10 Signs You Have Small Intestinal Bacterial Overgrowth (SIBO)

April 18th, 2018

10 Signs You Have SIBO
Have you ever eaten something and within a few hours realized that your stomach is so bloated that you can’t button your pants? It’s not uncommon for my patients to tell me that they wake up with a flat belly and by the end of the day they look six months pregnant. Even if you haven’t experienced abdominal swelling to such an extreme, any amount of bloating is not normal; it’s a sign of intestinal inflammation. If you’re having gas or bloating regularly, or are dealing with IBS, there’s a strong likelihood you could have Small Intestinal Bacterial Overgrowth (SIBO).

What is SIBO?

As you might guess, Small Intestinal Bacterial Overgrowth, or SIBO, occurs when the bacteria in your small intestine get out of balance and overgrow.

The bacteria in your GI tract, which make up your gut microbiome, play a vital role in your immune system, thyroid function, bone health, and overall health. In fact, scientists have discovered that the gut microbiome contains tens of trillions of microorganisms, including up to 1,000 different species of bacteria with over 3 million genes — that’s 150 times more genes than human genes!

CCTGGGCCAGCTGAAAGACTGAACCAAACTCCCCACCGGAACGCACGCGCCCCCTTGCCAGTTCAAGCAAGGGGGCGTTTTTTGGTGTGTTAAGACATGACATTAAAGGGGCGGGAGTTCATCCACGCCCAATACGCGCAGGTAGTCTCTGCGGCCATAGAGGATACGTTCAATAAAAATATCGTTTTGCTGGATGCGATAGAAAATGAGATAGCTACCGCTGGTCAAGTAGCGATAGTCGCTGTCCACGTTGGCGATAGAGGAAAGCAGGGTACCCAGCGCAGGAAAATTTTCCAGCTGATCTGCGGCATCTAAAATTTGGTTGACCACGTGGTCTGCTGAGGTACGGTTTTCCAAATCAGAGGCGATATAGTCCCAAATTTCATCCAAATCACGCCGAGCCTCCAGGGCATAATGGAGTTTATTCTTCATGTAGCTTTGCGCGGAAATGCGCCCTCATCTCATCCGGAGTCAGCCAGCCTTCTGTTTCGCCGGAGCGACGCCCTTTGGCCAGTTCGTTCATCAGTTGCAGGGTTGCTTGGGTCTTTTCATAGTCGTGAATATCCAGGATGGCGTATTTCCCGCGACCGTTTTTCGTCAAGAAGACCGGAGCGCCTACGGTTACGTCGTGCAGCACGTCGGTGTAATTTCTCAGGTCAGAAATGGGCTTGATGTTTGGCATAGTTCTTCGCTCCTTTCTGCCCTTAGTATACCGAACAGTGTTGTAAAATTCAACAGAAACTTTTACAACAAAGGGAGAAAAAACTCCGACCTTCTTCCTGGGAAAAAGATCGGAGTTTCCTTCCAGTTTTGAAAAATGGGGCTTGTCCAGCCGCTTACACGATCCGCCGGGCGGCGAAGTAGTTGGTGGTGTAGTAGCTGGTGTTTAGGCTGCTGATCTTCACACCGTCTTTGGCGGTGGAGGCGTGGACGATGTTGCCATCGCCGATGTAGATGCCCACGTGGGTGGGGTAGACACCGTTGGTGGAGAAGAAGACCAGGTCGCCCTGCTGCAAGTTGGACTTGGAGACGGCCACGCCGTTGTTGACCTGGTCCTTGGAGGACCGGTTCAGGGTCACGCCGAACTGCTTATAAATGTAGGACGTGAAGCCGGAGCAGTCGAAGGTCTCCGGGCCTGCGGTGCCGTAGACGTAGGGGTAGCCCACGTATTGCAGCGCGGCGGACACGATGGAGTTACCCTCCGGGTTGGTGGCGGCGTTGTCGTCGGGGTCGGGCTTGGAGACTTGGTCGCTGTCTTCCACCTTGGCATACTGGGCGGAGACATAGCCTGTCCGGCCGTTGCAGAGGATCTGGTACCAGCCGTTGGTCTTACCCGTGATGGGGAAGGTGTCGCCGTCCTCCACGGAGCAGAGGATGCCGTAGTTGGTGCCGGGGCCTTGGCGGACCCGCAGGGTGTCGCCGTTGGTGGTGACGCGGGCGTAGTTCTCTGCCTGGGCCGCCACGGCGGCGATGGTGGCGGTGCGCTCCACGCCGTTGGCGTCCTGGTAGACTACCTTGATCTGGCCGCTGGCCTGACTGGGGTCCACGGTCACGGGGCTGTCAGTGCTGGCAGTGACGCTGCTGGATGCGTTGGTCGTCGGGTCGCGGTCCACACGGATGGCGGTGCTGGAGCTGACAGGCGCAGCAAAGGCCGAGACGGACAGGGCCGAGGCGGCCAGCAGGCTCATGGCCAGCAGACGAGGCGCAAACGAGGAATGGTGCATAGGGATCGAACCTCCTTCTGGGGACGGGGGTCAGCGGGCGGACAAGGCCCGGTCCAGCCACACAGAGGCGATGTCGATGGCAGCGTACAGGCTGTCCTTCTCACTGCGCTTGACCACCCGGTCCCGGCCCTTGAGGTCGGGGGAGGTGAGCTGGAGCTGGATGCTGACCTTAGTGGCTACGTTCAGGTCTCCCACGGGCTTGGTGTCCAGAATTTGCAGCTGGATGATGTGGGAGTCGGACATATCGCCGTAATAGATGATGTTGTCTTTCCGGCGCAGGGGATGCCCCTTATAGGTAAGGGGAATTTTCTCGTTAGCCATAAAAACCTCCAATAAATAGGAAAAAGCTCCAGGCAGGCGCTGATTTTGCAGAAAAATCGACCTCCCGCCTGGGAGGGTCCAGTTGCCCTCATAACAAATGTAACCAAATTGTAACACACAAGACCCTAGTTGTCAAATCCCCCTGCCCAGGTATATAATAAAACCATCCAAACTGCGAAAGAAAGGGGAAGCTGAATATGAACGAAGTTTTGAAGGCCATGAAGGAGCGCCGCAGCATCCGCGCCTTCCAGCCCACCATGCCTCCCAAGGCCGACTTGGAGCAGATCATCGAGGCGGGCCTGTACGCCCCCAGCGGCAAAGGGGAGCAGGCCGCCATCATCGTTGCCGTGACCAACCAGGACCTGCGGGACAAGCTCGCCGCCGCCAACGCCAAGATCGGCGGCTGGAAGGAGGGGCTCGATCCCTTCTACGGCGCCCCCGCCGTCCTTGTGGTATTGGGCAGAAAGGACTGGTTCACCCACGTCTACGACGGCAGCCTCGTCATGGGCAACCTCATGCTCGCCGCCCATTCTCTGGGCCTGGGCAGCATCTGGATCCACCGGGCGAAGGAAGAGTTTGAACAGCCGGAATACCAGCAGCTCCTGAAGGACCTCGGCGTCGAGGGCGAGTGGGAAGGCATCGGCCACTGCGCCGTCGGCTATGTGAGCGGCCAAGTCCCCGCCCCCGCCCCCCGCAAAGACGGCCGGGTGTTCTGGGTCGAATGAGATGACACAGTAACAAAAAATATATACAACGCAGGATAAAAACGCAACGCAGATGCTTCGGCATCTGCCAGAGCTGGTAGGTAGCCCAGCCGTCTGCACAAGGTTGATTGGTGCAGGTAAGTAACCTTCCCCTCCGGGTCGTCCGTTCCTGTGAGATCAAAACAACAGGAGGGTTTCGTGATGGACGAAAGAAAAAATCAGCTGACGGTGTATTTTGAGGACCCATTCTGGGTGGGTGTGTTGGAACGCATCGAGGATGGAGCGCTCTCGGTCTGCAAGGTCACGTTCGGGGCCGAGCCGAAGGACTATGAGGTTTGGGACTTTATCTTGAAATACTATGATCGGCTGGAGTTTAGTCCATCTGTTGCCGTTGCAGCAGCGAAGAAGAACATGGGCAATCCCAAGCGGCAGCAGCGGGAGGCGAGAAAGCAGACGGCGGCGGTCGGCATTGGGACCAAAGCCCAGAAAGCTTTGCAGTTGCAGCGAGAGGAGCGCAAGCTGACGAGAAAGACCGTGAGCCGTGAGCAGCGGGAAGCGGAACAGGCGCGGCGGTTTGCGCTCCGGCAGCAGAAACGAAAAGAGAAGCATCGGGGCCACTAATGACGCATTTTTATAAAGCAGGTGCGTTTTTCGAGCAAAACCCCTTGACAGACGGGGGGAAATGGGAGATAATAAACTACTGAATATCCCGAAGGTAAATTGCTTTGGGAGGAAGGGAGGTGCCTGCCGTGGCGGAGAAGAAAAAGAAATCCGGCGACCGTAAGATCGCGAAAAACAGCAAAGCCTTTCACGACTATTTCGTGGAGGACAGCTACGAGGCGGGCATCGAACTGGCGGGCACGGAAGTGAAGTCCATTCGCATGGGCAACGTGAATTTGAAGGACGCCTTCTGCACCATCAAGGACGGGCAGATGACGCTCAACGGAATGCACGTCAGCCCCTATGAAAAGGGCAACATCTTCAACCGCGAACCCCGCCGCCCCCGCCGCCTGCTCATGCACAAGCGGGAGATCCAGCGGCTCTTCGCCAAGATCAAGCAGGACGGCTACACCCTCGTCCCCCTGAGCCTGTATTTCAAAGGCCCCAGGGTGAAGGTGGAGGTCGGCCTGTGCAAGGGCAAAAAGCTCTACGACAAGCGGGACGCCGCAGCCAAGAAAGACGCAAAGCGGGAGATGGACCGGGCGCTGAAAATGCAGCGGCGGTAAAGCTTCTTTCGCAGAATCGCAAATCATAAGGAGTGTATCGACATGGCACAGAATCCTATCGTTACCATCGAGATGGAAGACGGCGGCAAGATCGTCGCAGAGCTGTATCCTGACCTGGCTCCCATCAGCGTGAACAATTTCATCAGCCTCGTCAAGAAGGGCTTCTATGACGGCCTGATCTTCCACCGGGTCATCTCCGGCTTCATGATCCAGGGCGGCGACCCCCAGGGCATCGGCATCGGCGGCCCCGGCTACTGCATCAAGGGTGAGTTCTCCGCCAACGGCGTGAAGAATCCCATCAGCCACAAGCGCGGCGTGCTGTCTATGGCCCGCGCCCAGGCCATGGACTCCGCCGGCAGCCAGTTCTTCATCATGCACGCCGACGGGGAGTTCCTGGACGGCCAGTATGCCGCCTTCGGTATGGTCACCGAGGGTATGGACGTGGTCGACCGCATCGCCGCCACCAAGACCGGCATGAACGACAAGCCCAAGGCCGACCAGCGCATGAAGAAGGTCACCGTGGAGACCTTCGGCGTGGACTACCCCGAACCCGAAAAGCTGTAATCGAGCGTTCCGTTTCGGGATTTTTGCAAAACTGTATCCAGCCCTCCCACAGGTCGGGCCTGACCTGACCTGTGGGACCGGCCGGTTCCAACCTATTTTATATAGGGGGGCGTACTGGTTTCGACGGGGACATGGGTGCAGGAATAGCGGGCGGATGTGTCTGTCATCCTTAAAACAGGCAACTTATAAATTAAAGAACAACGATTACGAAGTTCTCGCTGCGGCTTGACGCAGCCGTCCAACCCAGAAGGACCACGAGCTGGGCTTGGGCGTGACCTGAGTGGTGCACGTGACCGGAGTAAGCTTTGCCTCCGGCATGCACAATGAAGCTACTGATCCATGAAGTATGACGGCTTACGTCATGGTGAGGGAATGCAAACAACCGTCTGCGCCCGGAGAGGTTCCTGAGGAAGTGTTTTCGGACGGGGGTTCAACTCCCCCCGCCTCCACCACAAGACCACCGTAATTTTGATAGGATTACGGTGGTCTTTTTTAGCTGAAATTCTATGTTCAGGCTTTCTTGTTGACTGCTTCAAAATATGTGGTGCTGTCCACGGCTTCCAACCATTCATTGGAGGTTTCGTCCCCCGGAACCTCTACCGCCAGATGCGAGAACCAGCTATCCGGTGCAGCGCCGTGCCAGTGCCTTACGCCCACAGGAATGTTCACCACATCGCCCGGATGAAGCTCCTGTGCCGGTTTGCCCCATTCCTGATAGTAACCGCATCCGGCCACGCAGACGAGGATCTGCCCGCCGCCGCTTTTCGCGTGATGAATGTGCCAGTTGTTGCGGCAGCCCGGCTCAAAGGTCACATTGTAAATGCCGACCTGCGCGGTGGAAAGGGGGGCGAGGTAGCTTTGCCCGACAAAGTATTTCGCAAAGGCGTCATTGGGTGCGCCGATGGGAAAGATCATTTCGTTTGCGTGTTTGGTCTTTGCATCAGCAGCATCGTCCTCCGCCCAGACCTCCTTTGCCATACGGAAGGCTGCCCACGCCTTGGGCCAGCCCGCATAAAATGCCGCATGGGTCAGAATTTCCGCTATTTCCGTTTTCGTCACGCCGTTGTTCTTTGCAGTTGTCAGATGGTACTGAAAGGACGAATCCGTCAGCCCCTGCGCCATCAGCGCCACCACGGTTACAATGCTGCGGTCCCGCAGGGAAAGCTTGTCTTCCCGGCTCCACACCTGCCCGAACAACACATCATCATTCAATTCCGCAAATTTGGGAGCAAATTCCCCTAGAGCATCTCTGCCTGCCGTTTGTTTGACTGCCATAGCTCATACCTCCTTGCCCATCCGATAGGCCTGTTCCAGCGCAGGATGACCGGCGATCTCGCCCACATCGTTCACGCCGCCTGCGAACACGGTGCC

However, most of your gut bacteria is meant to be located in your large intestine and colon, where they help to break down food, synthesize vitamins, and eliminate waste. When these “healthy” bacteria that are normally found in the large intestine and colon colonize the small intestine, SIBO occurs.1 SIBO can also be caused by an overgrowth of otherwise normal bacteria in the small intestine itself. As I always say, “Too much of a good thing can be a bad thing,” and this is true of SIBO.

The excess bacteria then feed off of the undigested food in your small intestine. In particular, they love to feed on sugar, simple and complex carbohydrates, starches, and alcohol – they’re real carb fiends!

As the bacteria feeds, it causes the carbohydrates to ferment, which produces hydrogen as a byproduct. Hydrogen can in turn feed single-celled organisms in your small intestine called archaea, which then produce methane as a byproduct. So when you have SIBO you have excess levels or hydrogen, methane, or both in your digestive system.

Carbohydrates feed SIBO → SIBO produces hydrogen → hydrogen feeds archaea → archaea produces methane

Depending on which gas is most predominantly produced, you can develop different symptoms and respond better to different treatments. Hydrogen-dominant SIBO typically leads to diarrhea, whereas methane-dominant SIBO is usually associated with constipation. I go into more detail on the two types of SIBO later.